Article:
A guy walks into a bar and asks to try the IPA they currently have on tap. For this example let’s just say it is Harpoon’s (this may or may not be a true story). Bartender pours a taste and the customer begins to comment on the beer.
“This beer is too light in color to be an IPA, and it’s not hoppy enough. Also, it doesn’t seem to be high enough in alcohol content.” Bartender smirks.
“So what would you like?” She asks.
“A Sam Adams lager.” The bartender nods her head and pours the beer. End scene.
This may or may not be a true story, but the point I’m getting to is that these days, a lot of people consider themselves to be beer experts—now that craft beer is becomes mainstream and it’s popularity grows even greater everyday, the average beer drinker at any given bar probably knows what an IPA is. Or at least they think they know.
I’m a big fan of healthy debates and I’m definitely not a “know-it-all,” when it comes to beer. There’s always more we can learn and I don’t consider myself to be an expert yet. Michael Jackson and Garrett Oliver? Maybe. But, definitely not me. At the same time I have worked (and do everyday) to expand my beer knowledge by reading books (like Randy Mosher’s “Tasting Beer” or Charlie Papazian’s “The Homebrewer’s Companion”), becoming a Certified Server through the Cicerone program (the lowest of the 3 tiers although I’d love to become Certified Cicerone or even a Master), and of course, drinking a lot of beer (or as I like to say “expanding my palate”).
So there are two beer-related matters this week that I’ve been pondering about and would like to share MY opinion of. The first one is more of a “myth,” while the second one is a style debate.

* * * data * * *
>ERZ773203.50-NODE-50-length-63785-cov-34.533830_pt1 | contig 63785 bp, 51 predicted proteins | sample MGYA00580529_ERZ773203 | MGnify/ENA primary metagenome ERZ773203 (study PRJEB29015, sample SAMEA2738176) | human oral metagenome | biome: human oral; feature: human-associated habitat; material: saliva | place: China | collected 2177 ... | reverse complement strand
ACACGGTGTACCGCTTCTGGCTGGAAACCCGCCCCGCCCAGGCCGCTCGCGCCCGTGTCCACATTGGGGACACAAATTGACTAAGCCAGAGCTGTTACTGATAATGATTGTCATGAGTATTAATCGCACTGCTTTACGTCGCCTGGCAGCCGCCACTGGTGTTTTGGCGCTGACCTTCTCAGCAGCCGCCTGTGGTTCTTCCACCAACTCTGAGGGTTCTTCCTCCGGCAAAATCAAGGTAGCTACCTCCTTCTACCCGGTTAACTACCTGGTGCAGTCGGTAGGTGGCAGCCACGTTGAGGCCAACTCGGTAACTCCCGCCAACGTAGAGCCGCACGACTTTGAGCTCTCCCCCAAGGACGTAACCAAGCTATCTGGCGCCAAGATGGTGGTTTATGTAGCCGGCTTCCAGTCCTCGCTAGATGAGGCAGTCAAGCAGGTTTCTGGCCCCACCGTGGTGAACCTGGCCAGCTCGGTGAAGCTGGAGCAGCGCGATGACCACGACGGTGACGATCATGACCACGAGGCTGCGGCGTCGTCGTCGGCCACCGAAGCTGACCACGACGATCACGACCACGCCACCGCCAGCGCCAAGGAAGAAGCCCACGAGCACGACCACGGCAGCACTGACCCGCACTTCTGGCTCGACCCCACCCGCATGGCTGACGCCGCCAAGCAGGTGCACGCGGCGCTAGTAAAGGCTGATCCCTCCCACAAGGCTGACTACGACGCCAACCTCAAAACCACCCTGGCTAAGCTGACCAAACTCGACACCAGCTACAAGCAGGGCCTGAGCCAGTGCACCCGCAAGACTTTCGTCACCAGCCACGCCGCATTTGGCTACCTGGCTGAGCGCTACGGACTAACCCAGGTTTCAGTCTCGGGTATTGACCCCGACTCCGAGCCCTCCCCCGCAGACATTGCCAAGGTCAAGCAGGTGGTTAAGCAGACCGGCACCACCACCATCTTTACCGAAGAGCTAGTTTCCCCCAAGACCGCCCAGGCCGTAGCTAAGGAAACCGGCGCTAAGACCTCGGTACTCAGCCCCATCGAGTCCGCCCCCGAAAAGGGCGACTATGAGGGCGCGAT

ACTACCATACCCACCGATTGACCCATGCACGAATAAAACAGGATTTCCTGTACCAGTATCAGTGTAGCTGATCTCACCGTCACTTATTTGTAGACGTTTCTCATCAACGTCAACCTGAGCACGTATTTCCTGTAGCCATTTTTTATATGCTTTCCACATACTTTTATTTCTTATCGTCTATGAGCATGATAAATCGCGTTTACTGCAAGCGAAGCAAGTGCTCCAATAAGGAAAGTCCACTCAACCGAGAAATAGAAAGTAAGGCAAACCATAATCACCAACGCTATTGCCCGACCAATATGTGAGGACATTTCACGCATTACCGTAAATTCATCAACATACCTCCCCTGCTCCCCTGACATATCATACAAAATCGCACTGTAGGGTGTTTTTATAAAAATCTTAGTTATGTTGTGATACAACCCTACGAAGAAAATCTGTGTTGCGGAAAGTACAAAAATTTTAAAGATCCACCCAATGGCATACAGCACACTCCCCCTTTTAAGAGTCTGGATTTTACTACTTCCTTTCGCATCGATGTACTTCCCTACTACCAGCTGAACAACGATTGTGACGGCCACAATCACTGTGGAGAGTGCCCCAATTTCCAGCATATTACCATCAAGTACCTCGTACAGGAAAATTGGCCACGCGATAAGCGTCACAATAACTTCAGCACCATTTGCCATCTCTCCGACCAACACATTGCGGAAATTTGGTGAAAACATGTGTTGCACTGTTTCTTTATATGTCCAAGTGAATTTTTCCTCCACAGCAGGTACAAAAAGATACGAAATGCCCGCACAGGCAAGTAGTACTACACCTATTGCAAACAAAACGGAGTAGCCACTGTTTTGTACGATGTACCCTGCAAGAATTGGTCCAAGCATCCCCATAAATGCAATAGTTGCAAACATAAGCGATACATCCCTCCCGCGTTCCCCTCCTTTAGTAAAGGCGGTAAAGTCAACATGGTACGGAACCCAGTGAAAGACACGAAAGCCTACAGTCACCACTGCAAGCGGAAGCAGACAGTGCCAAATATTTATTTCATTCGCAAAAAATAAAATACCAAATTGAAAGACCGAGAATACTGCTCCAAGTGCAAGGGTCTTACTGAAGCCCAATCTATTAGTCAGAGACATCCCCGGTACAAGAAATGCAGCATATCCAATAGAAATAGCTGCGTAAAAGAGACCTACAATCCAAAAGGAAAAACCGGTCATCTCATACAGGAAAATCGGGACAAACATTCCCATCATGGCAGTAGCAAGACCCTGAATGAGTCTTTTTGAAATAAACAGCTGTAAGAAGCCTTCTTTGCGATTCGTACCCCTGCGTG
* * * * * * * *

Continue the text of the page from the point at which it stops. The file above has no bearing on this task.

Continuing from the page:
#1) Beers light in color tend to be lighter in alcohol content while beers darker in color tend to have a higher ABV. In general.
Someone said this to me the other day. I didn’t really know how to respond. (Yes it was the same guy who “sampled” the Harpoon and ordered a Sam Adams. And I’m the bartender. Hence my idea for this post). This guy has obviously never had a Belgian Tripel before (and that’s perfectly fine—I’m totally not a snob).
As you may know, beer color in the United States is measured by the Standard Reference Method or degrees SRM, the standard determined by the American Society of Brewing Chemists (ASBC). So, your typical American Light Lager is going to be a 1.5 on this scale (pale straw) and your Imperial Stout is going to go above 40 SRM’s (more like 50-80). A “typical” IPA can fall anywhere between 5 and 12 SRM’s aka “deep gold,” to “medium amber.” A typical IPA also falls between 4.5-7.5% ABV, while some American Imperial IPA’s are much higher than this (Dogfish Head’s 120 Minute IPA, for example, is way above that designation). So I guess what I’m trying to say here is, there is no such thing as a “typical IPA.” Unless, maybe, you’re a certified Beer Judge through the BJCP, and you’re judging a homebrew competition based on the best example of that style…but let’s face it, we’re all judges sometimes. That’s why Beer Advocate exists, right? You can’t really judge a beer by it’s color and know what the ABV is going to be based on that alone. A dry Irish stout will be extremely high on the SRM scale (40+) but should be lower in alcohol (4.5-5.0% ABV). And what about Barley Wines or American Strong Ales?! Those mofos can be very misleading. Barley Wines can range anywhere from 11 SRM’s (“pale amber” to “medium amber”) to 21 SRM’s (straight up “brown”). But their ABV’s are always on the high side: 8-12%: Not your typical session beer. You can, however, blind taste a bunch of beers (both ales and lagers) and based on how they appear to you (color-wise), guess what kind of style it may be. But outright determining the ABV?! I’m not sure if that’s probable. Because when it comes to tasting beer, we really need all of our senses, and sight and taste are just two of them. Hearing and touch may not be the most important senses when it comes to beer sampling, but sight, smell and taste are definitely important. And tasting beer involves more than just swallowing it. In conclusion: Can you judge a beer by it’s color? Maybe a little bit—but it’s color won’t really tell you too much about it’s ABV… so, don’t judge a beer by its color! Give it a chance…